When you think of samurai, you probably associate the image of katana-wielding warriors with the values of extreme discipline and an honorable cause followed by an honorable death. Those ideas don't exactly translate perfectly to 2016, but there is one group of modern-day heroes in Japan who at least have the honorable cause and katana-wielding down: The Isse Ichidai Jidaigumi, a group of performance samurai who walk the streets of Japan collecting trash with their swords.

While obviously not your samurai of old, the Isse Ichidai Jidaigumi are a performance group who sport a look and code similar to Japan's feudal warriors, performing songs, dances, and sword shows at public events. While they originate from Hokkaido, it's their Tokyo subgroup (Jidaigumi Basara) that is turning heads on the internet, as they were recently spotted walking around Shibuya and stabbing pieces of trash with their sword-tongs and properly throwing them away.

Every warrior must have a code, and Isse Ichidai Jidaigumi are no different. They say that the meaning behind their name is "Once in a lifetime, on a big bet", which means they are putting everything on the line in their one life to raise awareness of ecology and pollution with their sword performances. This, they feel, can help start a revolution in the Japanese entertainment industry by attaching a special message to their shows. That's why they label themselves as "ambassadors of urban development."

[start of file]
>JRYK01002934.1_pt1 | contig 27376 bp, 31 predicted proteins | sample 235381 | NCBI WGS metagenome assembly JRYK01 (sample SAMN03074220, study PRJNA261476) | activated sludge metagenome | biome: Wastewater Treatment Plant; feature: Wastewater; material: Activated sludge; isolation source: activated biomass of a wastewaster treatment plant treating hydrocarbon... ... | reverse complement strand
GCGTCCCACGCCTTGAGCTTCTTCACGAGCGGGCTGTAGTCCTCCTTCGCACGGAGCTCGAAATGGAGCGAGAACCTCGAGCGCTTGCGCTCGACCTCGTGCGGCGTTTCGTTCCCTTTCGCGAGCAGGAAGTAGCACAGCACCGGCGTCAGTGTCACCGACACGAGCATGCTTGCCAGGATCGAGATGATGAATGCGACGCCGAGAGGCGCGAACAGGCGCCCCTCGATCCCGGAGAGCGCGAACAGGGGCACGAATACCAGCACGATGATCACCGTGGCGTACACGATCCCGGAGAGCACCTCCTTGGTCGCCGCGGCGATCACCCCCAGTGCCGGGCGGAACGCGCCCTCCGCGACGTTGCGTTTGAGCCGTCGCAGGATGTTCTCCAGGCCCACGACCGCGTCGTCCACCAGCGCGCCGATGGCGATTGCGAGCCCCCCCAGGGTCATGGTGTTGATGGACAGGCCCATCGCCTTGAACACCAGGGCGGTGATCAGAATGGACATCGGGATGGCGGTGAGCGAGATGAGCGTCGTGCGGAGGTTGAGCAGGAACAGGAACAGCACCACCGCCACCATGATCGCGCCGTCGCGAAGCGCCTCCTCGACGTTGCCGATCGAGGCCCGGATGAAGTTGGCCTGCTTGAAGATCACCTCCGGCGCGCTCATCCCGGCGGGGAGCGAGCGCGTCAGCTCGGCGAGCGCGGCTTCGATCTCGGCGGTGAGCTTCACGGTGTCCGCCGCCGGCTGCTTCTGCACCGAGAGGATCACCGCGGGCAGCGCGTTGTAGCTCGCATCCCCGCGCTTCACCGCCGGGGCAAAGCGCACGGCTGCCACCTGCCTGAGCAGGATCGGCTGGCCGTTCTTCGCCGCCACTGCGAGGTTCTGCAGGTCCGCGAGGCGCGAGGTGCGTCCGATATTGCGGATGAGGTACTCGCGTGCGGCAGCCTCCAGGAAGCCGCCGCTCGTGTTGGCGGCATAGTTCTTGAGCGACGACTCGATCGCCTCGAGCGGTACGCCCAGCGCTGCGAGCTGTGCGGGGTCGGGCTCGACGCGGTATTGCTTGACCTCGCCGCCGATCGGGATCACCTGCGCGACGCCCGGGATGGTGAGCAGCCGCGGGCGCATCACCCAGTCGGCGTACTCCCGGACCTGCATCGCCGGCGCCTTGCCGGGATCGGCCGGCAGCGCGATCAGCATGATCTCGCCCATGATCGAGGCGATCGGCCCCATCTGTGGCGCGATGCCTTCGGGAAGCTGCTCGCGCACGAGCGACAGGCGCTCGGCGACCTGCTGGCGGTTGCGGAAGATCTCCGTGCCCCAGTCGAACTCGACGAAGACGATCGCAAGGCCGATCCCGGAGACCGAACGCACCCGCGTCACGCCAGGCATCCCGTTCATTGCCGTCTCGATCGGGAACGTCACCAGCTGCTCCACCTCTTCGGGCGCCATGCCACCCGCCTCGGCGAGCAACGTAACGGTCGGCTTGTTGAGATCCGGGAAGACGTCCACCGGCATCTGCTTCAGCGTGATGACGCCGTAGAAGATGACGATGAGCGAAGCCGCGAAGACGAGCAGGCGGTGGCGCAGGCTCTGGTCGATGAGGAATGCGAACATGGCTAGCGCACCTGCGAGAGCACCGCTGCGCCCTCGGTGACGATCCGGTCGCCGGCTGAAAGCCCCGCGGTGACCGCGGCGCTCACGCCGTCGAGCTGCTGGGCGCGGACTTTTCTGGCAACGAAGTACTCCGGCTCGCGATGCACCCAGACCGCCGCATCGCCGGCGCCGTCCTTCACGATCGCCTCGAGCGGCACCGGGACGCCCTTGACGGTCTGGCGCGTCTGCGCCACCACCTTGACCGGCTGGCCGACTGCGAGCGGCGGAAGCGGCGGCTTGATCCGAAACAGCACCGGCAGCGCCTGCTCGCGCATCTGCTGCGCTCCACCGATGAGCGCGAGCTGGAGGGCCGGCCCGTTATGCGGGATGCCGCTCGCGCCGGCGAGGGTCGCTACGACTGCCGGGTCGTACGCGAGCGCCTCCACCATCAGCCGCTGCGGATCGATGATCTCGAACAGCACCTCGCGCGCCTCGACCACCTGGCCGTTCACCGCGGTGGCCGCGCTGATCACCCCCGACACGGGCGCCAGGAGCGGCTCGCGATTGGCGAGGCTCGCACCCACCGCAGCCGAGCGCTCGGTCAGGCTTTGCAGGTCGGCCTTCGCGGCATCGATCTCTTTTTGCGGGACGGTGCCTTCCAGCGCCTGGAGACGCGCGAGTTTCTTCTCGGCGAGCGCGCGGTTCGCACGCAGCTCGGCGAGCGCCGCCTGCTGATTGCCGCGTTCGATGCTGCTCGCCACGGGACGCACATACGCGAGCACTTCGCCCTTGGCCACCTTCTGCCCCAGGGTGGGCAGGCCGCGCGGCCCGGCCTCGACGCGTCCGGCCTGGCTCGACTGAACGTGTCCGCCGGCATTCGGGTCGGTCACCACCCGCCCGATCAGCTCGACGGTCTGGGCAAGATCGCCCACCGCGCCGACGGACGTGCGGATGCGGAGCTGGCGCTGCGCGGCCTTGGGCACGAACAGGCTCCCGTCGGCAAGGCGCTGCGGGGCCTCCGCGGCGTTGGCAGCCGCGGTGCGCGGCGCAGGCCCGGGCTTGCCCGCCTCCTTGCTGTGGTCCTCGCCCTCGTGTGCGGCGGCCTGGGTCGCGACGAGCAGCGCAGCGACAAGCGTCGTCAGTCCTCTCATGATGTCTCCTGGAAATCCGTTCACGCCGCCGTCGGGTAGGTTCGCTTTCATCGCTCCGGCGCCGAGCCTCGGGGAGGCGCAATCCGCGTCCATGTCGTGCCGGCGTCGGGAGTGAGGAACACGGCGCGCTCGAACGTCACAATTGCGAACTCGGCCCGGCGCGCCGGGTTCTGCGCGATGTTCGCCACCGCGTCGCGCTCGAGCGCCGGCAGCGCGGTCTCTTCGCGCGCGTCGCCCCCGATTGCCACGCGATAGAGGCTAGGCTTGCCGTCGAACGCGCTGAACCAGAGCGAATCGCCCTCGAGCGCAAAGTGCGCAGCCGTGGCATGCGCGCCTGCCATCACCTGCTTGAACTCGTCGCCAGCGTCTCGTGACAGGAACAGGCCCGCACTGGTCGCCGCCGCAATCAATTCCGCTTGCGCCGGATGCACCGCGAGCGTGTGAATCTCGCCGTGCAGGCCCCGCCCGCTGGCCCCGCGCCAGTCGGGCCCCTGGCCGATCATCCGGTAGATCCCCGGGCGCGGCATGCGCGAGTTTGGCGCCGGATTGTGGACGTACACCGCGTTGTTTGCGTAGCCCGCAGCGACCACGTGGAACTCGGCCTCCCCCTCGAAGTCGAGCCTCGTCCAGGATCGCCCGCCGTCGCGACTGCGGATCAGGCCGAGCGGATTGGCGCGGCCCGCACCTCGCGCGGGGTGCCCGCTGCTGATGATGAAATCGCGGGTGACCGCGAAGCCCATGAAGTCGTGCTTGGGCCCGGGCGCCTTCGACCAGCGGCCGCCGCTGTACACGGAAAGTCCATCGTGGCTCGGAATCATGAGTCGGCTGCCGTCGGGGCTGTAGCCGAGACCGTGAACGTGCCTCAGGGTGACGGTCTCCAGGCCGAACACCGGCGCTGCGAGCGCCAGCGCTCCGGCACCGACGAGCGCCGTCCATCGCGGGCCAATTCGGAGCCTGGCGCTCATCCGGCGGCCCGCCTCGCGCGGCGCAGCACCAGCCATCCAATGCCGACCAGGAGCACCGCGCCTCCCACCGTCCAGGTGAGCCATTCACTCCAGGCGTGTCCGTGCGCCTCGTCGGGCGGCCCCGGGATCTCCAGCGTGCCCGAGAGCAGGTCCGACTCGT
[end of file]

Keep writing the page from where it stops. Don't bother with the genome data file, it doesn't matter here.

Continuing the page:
The coolest part about this all? They strike badass samurai poses and shout cool catchphrases after they successfully dispose of filth, such as...

"Hearts that lack morality shall be punished!!"

Or when they find a piece of trash...

"Who goes there?!"

Responses to the above videos on Twitter have been overwhelmingly positive, with people saying:

"This is so cool!"

"The samurai spirit that modern Japan has forgotten is right here!"

"This is the pride of Japan."

"This is wonderful. Everyone else is having fun and the town is getting cleaned up. Truly the pride of Japan."

"I wanna try it with them!"

Of course, everyone is welcome to help purify the town

Cleaning up never looked cooler

If you can handle Japanese, they are actually recruiting at their website, although perhaps English speakers may want to try at their Facebook page.

By - grape Japan editorial staff.